ESL Certification: Teach Around The World

This week Alisha Robertson told us her tips on how to incorporate teaching ESL into your career break travels. She mentioned that she actually got certified to teach ESL while she was still living in America; but what does that certification entail and is it really necessary?

[singlepic=1863,275,,,right]First of all, certification normally comes in a couple different forms – CELTA (Certificate for English Language Teaching to Adults) is the most known and recognized. It’s a certification offered by Cambridge University and known throughout the world. Most places require that you have a certificate in order to teach at an English Language school. Keep in mind that certification is not necessary for volunteering, however it does help your effectiveness!

CELTA certification is the same all over the world. It consists of 4 weeks of learning content. It can usually be done in an intensive one month of classes or in night classes over the course of a number of months. It’s not a cake walk – there are homework assignments and instructors are grading & constantly critiquing you.

What It’s Not
You won’t learn grammar rules! The certification is simply learning how to manage the classroom, plan a lesson, and teach a range of grammar lessons. It basically teaches you how to analyze grammar so that you can implement it in the classroom.

Real Life Experience
Implement what you learn immediately…that afternoon! You get experience teaching by instructing students of various levels and being critiqued by the instructors. You have to plan the lesson and deliver it just as you do when you are teaching abroad.

Is It Necessary?
Sometimes. It certainly can’t hurt and it’s actually a great learning experience. With a university degree and a CELTA, you can pretty much get a job anywhere in the world. That’s a powerful combination. However with no CELTA, it’s still possible to get a job – but much harder. Most schools will require a certification no matter what your background is (unless you are already a teacher!). But in person networking is always best; more often than not once they see your career background they will probably give you a second look.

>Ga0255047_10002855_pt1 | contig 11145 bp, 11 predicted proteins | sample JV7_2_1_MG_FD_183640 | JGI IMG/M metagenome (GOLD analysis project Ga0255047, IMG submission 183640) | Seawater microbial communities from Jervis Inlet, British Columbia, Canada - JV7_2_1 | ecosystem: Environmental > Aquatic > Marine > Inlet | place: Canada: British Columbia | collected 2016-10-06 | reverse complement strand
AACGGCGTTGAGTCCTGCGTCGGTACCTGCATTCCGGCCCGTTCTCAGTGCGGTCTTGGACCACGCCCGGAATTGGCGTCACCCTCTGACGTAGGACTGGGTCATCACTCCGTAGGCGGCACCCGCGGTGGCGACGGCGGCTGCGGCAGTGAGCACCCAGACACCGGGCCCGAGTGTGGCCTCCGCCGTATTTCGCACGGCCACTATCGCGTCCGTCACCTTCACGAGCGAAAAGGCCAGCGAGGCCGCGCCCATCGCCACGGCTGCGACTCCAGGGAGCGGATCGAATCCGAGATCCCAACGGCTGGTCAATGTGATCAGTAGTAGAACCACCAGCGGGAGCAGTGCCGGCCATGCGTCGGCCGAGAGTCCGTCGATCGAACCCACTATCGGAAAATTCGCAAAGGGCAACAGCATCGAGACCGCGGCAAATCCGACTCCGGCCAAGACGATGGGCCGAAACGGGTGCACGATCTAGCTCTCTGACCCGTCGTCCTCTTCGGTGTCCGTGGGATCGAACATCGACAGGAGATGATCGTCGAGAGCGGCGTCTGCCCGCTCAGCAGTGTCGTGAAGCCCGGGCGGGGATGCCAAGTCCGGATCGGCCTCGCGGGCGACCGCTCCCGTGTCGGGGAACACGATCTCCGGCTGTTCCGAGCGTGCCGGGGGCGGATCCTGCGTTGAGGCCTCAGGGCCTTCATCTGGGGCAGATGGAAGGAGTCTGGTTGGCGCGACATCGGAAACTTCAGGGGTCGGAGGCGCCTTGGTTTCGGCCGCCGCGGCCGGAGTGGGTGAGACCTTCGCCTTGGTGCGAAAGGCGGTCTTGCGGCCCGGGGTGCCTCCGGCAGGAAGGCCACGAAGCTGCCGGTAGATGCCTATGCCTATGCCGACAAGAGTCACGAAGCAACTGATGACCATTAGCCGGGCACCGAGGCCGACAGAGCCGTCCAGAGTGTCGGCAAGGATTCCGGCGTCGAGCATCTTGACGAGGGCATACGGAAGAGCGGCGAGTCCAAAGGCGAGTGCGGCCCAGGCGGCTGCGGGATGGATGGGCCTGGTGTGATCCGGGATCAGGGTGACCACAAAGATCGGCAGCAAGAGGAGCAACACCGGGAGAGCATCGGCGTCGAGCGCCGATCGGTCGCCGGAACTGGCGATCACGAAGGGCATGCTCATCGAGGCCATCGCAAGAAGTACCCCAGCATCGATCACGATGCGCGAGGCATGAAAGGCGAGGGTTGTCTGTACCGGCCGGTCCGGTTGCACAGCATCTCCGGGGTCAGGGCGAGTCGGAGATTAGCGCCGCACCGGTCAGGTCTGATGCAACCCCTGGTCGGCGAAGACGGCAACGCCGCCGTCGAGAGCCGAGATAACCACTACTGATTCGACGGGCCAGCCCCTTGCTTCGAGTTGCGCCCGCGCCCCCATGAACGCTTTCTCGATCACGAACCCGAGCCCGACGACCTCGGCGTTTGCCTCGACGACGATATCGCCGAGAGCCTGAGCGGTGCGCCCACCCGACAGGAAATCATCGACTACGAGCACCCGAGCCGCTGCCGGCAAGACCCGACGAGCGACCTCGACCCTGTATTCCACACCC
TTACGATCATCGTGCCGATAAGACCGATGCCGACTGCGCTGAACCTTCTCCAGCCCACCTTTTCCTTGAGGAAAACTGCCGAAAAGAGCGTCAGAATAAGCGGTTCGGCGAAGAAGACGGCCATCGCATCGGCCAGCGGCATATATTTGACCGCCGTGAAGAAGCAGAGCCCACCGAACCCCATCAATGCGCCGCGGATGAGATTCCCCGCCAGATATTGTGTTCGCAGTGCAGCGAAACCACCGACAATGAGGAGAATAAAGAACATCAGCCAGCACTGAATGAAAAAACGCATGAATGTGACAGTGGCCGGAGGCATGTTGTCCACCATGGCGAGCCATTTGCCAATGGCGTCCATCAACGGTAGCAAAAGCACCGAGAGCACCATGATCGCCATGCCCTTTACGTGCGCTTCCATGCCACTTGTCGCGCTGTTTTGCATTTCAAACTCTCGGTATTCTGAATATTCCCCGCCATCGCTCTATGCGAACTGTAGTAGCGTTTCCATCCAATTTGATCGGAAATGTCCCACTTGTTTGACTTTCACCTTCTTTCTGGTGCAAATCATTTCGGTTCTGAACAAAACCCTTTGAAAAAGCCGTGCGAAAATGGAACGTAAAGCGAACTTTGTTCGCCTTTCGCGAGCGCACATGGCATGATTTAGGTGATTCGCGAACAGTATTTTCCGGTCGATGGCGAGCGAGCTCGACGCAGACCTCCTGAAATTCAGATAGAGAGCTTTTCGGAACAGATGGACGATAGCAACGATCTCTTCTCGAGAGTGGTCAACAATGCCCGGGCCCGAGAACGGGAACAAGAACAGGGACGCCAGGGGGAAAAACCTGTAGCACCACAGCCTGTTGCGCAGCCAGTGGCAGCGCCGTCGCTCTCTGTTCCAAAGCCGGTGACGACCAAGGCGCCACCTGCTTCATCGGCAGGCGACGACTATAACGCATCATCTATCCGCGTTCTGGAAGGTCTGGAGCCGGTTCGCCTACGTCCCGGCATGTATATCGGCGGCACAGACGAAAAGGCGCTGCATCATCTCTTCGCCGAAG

However, why not consider certification while you are in the planning stages of your career break – it’s something that can be done while you are working and will simply expand your options while on the road for working or volunteering. Places like Teaching House, with 4 locations in the US, offer night classes that can fit your schedule. Plus – as an added bonus you meet a lot of great international people who love to travel and live abroad – so you’ll immediately bond with them!

Teaching House has locations in New York City, Boston, Miami, and San Diego.

Other comments

4 Comments on "ESL Certification: Teach Around The World"

  1. Tweets that mention ESL Certification: Teach Around The World | Briefcase to Backpack - Travel Advice for Career Breaks or Sabbaticals -- on Wed, 11th Aug 2010 12:49 pm 

    […] This post was mentioned on Twitter by Sherry Ott, Pamela MacNaughtan. Pamela MacNaughtan said: RT @ottsworld: What is #ESL certification and do you really need it to teach/volunteer abroad? #careerbreak […]

  2. Michael on Wed, 11th Aug 2010 4:17 pm 

    Luckily the school I’ll be teaching out didn’t want any certification at all. Regardless though, I’ve been researching and learning what to do in the classroom.

  3. Sherry Ott on Thu, 12th Aug 2010 3:39 am 

    Wow – you are lucky considering its China – many of the Asian countries prefer certification! Let me know if you have any questions or need any tips Mike – I’m happy to share any CELTA tips with you!

  4. bruce jones on Tue, 2nd Nov 2010 3:25 pm 

    One of the best places to be trained to Teach English as a Foreign Language (TEFL) is International TEFL Academy.

    They train and assist thousands of people to teach in all corners of the globe.

    Though some schools in developing countries may not require a TEFL / TESOL / CELTA certification, most do. Either way, it’s your job to be a professional English teacher to paying students who count on a trained teacher to help them learn a vital language.

    A great day living abroad is doing a good job at work and then enjoying the rest of the day in another culture.

    A bad day is floundering in a job with paying customers looking at you with blank stares 5 hours a day and then going home after work looking up information on the internet trying to learn how to do your job before you are fired or quit in frustration.

    Just the reality of teaching abroad

Career Break Guide Table of Contents

Meet Plan Go